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Aerating and Dethatching

Aerating and Dethatching Posted in Lawn Care by

The birds are chirping, the sun is shining, and your neighbor is walking around his lawn with bottom-spiked shoes.

Wait, what? You have to do a double take.

Later, he's outraking his yard, with no leaves in sight. Has your neighbor gone mad?

Don't worry, what he's doing is completely normal lawn care.

Dethatching

The Attack of the Thatch

Thatch can be essential for providing nutrients to a healthy lawn but too much of it can form a barrier preventing moisture, oxygen, and nutrients from entering the soil. This will ultimately hurt new grass growth.

Thatch is the build-up of grass stems, roots, clippings, and debris that accumulate between grass roots and soil in your lawn. Thatch can form by over fertilizing with too much nitrogen, overwatering, and mowing too high.

Is your lawn bouncy or springy? Is there a layer of water on your lawn after it rains? Can you not see the soil between grass sections? If the answer is yes to any of these questions, then you could have a thick layer of thatch.

If you still aren't sure, the most efficient way to check for thatch is to cut out a section of grass about 3 inches deep. Look for thatch directly under the bottom of the grass blade. If the thatch is more than a 1/2 inch thick, it's time to dethatch your lawn.

Removal of Thatch

Dethatching your lawn Thatch building up in the grass.

There are a few different ways to remove thatch from your yard. There are manual and automatic dethatchers. When choosing the right dethatcher you have to take a few things into consideration, the height of your thatch, the size of your lawn and how often you want to dethatch your lawn.

For smaller lawns with less than 1 inch thick thatch, you should consider using a dethatching rake. This causes the lawn the least amount of stress and operates the same way as a traditional rake. The dethatching rake has tines that dig into the thatch, pulling it forward and lifting it away from your lawn.

An gas-powered dethatcher is a machine with vertical blades that use a powerful force to rake the thatch and lift it away from the surface. These should be used if you have a bigger lawn, thicker thatch, or you plan to dethatch your lawn once a year or more.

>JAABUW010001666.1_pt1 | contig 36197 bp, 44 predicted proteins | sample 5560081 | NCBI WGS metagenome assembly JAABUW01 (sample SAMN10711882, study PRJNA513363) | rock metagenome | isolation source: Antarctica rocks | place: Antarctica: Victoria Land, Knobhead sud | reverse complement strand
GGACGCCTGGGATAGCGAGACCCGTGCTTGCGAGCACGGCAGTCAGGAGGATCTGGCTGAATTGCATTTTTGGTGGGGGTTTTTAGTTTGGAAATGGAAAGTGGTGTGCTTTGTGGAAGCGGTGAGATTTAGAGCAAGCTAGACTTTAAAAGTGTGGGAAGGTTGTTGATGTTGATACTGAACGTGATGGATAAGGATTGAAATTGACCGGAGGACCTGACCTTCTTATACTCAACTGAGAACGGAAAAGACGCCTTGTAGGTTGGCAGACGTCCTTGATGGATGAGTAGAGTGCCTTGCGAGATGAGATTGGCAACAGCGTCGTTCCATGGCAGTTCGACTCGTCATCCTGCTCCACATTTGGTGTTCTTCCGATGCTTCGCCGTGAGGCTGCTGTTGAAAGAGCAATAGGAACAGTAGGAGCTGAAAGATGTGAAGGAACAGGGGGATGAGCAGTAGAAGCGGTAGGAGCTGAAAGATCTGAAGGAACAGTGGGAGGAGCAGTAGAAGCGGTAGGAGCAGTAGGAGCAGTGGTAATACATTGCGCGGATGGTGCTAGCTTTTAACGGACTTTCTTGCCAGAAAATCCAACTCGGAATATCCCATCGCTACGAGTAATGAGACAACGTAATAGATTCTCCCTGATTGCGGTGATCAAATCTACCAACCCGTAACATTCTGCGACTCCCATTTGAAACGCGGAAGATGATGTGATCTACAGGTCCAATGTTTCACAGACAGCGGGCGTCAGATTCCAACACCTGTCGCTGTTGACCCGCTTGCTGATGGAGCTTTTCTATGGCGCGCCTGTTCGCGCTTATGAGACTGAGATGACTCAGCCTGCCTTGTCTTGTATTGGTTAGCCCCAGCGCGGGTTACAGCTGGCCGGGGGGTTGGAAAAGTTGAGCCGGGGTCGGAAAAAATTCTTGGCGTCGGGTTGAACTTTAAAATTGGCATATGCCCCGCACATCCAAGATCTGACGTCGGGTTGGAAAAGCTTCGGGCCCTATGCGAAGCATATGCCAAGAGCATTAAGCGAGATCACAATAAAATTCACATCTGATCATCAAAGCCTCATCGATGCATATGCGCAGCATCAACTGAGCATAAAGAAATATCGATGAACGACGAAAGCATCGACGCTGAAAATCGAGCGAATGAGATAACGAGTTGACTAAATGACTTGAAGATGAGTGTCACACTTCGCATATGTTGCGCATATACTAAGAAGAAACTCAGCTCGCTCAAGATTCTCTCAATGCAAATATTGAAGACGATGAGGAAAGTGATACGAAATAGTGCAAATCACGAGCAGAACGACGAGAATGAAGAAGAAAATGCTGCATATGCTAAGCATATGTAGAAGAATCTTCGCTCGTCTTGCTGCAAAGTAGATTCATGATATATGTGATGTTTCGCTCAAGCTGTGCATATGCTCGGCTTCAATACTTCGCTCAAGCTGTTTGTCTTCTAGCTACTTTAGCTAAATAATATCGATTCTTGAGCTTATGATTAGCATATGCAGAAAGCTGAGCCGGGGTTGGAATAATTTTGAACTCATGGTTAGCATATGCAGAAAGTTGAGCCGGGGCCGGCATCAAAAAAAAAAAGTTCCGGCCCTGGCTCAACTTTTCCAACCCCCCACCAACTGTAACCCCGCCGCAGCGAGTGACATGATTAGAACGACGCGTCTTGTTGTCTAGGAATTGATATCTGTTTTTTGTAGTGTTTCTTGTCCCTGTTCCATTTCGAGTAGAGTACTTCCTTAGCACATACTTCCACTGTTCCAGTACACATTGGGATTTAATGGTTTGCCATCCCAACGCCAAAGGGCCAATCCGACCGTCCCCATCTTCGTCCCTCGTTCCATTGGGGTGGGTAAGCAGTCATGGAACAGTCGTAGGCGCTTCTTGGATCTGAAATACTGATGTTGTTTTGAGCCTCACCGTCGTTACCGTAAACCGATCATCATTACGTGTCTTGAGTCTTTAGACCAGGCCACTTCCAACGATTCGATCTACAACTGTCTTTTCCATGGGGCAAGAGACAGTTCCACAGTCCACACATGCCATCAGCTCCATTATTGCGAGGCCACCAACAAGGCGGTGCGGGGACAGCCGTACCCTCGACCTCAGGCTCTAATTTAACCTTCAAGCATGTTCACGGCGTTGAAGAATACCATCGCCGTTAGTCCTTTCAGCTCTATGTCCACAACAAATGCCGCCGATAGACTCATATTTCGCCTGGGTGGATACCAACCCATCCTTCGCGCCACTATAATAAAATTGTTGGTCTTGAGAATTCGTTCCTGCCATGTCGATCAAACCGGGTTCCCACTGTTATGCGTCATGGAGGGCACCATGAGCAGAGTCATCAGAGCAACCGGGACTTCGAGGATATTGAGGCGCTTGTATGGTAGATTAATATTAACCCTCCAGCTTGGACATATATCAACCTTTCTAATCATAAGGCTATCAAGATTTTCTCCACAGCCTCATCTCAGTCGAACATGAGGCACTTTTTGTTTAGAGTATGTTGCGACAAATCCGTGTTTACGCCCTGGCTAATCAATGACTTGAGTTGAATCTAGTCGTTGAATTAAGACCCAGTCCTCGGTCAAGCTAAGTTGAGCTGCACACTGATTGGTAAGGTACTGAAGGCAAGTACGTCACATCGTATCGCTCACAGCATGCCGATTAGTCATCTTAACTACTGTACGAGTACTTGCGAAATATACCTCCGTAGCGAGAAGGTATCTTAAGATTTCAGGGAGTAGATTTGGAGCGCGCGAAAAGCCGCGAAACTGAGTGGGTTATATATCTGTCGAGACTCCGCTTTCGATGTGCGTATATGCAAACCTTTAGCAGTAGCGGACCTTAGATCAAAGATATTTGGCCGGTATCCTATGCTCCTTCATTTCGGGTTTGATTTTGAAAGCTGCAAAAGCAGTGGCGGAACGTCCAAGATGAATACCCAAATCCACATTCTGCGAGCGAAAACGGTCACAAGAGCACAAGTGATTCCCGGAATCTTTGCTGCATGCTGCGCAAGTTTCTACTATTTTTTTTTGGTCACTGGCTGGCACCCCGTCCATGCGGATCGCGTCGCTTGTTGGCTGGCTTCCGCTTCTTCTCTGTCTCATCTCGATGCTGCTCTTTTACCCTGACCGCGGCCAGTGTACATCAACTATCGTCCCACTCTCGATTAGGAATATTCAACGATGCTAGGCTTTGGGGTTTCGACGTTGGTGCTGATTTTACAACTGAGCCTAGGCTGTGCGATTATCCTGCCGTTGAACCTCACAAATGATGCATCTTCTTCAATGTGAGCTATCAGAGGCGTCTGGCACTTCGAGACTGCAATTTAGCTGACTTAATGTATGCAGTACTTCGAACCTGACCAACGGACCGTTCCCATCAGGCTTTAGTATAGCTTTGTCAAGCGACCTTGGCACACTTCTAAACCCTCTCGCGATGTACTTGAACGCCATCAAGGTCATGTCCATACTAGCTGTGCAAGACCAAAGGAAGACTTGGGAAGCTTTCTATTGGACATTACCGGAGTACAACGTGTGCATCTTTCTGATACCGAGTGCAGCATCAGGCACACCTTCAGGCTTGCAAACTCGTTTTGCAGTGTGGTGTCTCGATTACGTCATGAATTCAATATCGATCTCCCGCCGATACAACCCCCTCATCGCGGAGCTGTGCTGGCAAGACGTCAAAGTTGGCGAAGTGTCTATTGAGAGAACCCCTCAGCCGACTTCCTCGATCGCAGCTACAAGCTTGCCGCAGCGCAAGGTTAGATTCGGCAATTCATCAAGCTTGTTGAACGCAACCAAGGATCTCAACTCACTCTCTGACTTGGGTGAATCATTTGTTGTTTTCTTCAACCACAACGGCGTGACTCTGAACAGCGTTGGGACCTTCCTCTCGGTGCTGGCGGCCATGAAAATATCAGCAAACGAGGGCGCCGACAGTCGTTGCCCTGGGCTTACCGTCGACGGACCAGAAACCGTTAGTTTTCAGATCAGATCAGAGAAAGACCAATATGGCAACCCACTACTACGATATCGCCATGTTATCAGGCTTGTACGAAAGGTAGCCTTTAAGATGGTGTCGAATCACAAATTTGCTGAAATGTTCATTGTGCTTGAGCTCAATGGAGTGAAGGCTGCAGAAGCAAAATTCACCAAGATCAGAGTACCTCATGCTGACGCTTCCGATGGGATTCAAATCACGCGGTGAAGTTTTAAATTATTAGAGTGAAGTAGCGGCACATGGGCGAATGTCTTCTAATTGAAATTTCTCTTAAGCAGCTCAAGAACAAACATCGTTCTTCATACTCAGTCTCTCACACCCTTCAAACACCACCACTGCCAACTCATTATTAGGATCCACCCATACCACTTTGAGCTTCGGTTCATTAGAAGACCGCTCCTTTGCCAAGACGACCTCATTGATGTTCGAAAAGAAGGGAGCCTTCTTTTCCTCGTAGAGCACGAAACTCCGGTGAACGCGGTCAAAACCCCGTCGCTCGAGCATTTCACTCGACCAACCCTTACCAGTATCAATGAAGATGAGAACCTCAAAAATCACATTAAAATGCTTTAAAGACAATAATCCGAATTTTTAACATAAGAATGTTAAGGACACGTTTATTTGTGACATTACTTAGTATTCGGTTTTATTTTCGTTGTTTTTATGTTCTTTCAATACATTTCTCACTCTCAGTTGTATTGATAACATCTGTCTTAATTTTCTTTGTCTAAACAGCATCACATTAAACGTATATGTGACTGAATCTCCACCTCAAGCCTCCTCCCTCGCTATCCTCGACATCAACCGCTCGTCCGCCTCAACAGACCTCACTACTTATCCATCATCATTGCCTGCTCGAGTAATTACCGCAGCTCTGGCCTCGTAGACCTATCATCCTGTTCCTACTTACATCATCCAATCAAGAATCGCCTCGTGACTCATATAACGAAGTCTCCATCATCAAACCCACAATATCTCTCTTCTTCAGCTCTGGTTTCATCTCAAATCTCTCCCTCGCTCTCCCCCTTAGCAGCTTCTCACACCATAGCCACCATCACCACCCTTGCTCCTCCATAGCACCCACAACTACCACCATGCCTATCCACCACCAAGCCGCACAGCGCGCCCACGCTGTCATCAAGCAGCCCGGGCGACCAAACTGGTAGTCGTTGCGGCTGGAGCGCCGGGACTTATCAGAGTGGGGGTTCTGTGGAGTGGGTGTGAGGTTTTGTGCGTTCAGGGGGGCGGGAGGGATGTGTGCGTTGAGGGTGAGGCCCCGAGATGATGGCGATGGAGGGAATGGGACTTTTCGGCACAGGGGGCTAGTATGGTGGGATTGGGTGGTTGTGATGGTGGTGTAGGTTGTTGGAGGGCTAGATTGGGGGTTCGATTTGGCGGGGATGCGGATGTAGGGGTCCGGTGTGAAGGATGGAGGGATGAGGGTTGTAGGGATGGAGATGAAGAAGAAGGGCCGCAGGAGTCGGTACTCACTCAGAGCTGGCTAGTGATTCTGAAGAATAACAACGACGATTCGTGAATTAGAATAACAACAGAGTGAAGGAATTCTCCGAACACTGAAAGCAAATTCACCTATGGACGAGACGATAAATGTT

After Dethatching

Your lawn may look like a little bit of a disaster when you are finished dethatching, but don't let this scare you away!

If dethatching creates bare spots in your lawn, simply reseed and fertilize to improve growth of your soil. Your newly dethatched lawn should soak the nutrients in the fertilizer up in no time. Dethatching should only be done at the least once a year. Most people can hold off 2-3 years for dethatching.

What is Aerating?

Aerating Aerator tines puncture holes in the ground to allow better water and nutrient absorption.

After it rains does water sit on top of your grass, not being able to penetrate into the soil?

If so, it may be time to aerate your yard. Aerating is the process of using hollow cylinders known as tines to punch 3-4 inch holes in your lawn. This breaks through a layer of thatch and allows the roots of your lawn to breath. Aerating helps improve the overall health of your lawn by breaking up thatch and loosen compacted soil. The small holes allow water, nutrients and fertilizers to penetrate deep into your lawn. Aerating is also a good idea to do before seeding or reseeding your lawn.

Different Types of Aerators

Aerators come in a few different forms. Lawn aerator shoes allow you to strap tine-bottomed shoes to your feet and stomp around your yard. A hand-held aerator lets you use your body weight to penetrate the tines into the ground. Tow-behind aerators are pulled along behind your mower. And gas-powered aerators allow you to walk behind the aerator, as you would a push mower.

Where to Start?

Water your lawn thoroughly 24-48 hours before you plan to aerate your yard. This will help the aerator penetrate the soil and pull out cores easier. Flag any obstructions in your yard that could be damaged or cause damage to the aerator.

It is recommended to make two passes with your aerator if you have highly compacted soil, soil that's never been aerated, or soil that's been aerated more than a year ago. For the first pass you should follow your mowing pattern and for the second follow the mowing pattern at an angle. For soil that's aerated every year, do a single pass following your mowing pattern.

After Aerating

After you are finished aerating your grass is the best time to spread fertilizer or over-seed your lawn if you have any patchy sections. The holes that you created allow access to the root system allowing the fertilizer to be more beneficial. You can either leave the soil cores in place to decompose naturally or you can break them up with a light raking.

Take the Next Step

After you've dethatched and aerated your lawn, why not add some fertilizer to really boost fresh new grass growth. So instead of just mowing this year, get out there and give your lawn a little bit more care.